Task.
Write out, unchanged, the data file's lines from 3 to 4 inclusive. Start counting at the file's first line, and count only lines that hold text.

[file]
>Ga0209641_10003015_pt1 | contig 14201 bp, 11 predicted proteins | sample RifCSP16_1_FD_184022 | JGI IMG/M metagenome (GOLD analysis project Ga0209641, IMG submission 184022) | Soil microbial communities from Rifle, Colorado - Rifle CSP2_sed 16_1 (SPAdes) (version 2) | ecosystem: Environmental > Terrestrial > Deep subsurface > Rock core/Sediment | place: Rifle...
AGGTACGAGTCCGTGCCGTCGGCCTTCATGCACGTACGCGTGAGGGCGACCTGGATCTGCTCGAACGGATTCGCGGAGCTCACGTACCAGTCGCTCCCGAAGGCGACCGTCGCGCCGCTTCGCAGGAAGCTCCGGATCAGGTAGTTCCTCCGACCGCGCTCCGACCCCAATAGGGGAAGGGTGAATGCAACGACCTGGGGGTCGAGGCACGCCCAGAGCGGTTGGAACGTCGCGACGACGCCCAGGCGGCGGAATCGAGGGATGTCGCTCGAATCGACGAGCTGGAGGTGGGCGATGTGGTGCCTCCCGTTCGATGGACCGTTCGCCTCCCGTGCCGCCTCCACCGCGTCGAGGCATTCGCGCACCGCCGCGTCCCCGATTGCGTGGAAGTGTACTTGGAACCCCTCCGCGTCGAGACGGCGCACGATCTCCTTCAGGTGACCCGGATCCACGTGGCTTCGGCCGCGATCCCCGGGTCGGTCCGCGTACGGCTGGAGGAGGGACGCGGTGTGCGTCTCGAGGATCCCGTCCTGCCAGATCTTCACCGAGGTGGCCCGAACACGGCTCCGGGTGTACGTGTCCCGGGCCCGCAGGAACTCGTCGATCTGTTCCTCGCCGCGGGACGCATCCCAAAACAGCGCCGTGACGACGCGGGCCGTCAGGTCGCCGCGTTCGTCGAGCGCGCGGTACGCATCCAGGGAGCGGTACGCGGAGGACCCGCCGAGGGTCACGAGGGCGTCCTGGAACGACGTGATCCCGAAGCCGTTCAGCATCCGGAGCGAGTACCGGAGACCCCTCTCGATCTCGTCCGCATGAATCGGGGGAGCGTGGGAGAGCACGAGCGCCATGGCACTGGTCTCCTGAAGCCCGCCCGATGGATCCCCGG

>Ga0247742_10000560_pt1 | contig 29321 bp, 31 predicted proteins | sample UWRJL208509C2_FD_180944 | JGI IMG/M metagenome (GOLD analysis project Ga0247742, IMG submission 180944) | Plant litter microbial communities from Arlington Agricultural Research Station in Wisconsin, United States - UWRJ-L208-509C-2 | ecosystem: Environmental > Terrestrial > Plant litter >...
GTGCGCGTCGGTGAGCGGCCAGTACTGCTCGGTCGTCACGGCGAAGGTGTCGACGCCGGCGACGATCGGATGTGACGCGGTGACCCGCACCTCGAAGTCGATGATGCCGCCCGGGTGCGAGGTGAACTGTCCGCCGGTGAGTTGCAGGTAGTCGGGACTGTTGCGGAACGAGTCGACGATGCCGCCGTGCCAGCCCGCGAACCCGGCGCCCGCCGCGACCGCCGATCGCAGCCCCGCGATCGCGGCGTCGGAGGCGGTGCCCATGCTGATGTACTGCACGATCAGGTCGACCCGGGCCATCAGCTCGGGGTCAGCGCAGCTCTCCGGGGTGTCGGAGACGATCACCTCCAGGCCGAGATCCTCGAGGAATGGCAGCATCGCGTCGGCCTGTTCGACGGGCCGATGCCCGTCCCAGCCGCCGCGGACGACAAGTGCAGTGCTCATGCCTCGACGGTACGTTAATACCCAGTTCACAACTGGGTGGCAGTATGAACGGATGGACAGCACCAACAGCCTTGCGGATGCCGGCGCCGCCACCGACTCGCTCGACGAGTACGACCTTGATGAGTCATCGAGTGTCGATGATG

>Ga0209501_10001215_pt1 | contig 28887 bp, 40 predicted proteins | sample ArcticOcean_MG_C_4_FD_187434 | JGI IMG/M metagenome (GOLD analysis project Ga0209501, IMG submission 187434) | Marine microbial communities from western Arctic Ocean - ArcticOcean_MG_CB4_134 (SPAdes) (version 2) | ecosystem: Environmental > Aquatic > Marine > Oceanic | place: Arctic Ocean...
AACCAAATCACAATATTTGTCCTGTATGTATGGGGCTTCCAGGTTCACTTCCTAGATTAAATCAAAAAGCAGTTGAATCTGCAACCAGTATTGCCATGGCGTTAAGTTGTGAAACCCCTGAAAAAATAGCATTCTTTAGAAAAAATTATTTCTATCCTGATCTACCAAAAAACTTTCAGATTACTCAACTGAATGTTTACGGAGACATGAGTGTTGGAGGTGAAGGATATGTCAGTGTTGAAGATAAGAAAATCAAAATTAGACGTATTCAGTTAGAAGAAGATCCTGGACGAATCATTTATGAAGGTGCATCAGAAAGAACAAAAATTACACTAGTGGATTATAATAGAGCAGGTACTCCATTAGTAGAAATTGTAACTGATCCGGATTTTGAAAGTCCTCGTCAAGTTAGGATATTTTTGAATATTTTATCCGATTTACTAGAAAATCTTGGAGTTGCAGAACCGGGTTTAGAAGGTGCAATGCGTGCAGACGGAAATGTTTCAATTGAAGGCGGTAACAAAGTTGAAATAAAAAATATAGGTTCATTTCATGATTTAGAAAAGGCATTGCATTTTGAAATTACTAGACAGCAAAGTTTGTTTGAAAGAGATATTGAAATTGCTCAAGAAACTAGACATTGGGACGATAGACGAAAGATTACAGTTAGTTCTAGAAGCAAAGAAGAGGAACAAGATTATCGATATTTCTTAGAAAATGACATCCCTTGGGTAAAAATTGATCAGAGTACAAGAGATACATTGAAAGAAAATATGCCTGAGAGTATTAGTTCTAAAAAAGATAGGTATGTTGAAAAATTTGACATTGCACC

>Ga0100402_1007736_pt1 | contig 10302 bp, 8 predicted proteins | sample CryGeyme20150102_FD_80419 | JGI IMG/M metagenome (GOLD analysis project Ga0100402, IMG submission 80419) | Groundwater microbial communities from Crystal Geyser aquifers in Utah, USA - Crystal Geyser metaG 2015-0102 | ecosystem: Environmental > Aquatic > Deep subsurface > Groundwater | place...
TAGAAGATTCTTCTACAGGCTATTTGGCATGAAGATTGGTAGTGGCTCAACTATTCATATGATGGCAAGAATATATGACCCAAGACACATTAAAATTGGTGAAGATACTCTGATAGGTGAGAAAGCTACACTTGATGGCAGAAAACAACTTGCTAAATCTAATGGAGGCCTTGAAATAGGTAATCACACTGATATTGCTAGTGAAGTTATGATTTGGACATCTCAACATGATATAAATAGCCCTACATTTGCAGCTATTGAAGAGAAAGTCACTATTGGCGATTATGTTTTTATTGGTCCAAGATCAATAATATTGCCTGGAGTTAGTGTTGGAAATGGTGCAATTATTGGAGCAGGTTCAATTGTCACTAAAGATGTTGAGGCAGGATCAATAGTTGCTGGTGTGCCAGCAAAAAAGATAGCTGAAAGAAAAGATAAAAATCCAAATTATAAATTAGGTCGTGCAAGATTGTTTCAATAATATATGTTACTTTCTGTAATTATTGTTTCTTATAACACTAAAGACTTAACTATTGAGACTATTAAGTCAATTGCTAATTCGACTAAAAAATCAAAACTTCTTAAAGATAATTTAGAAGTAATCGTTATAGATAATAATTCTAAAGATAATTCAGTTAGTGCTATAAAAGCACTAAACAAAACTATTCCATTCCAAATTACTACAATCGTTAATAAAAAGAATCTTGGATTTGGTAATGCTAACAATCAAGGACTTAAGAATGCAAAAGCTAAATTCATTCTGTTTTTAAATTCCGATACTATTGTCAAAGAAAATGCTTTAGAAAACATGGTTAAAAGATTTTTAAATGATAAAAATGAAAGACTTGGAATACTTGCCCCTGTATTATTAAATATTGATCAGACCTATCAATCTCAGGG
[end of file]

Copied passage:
>Ga0247742_10000560_pt1 | contig 29321 bp, 31 predicted proteins | sample UWRJL208509C2_FD_180944 | JGI IMG/M metagenome (GOLD analysis project Ga0247742, IMG submission 180944) | Plant litter microbial communities from Arlington Agricultural Research Station in Wisconsin, United States - UWRJ-L208-509C-2 | ecosystem: Environmental > Terrestrial > Plant litter >...
GTGCGCGTCGGTGAGCGGCCAGTACTGCTCGGTCGTCACGGCGAAGGTGTCGACGCCGGCGACGATCGGATGTGACGCGGTGACCCGCACCTCGAAGTCGATGATGCCGCCCGGGTGCGAGGTGAACTGTCCGCCGGTGAGTTGCAGGTAGTCGGGACTGTTGCGGAACGAGTCGACGATGCCGCCGTGCCAGCCCGCGAACCCGGCGCCCGCCGCGACCGCCGATCGCAGCCCCGCGATCGCGGCGTCGGAGGCGGTGCCCATGCTGATGTACTGCACGATCAGGTCGACCCGGGCCATCAGCTCGGGGTCAGCGCAGCTCTCCGGGGTGTCGGAGACGATCACCTCCAGGCCGAGATCCTCGAGGAATGGCAGCATCGCGTCGGCCTGTTCGACGGGCCGATGCCCGTCCCAGCCGCCGCGGACGACAAGTGCAGTGCTCATGCCTCGACGGTACGTTAATACCCAGTTCACAACTGGGTGGCAGTATGAACGGATGGACAGCACCAACAGCCTTGCGGATGCCGGCGCCGCCACCGACTCGCTCGACGAGTACGACCTTGATGAGTCATCGAGTGTCGATGATG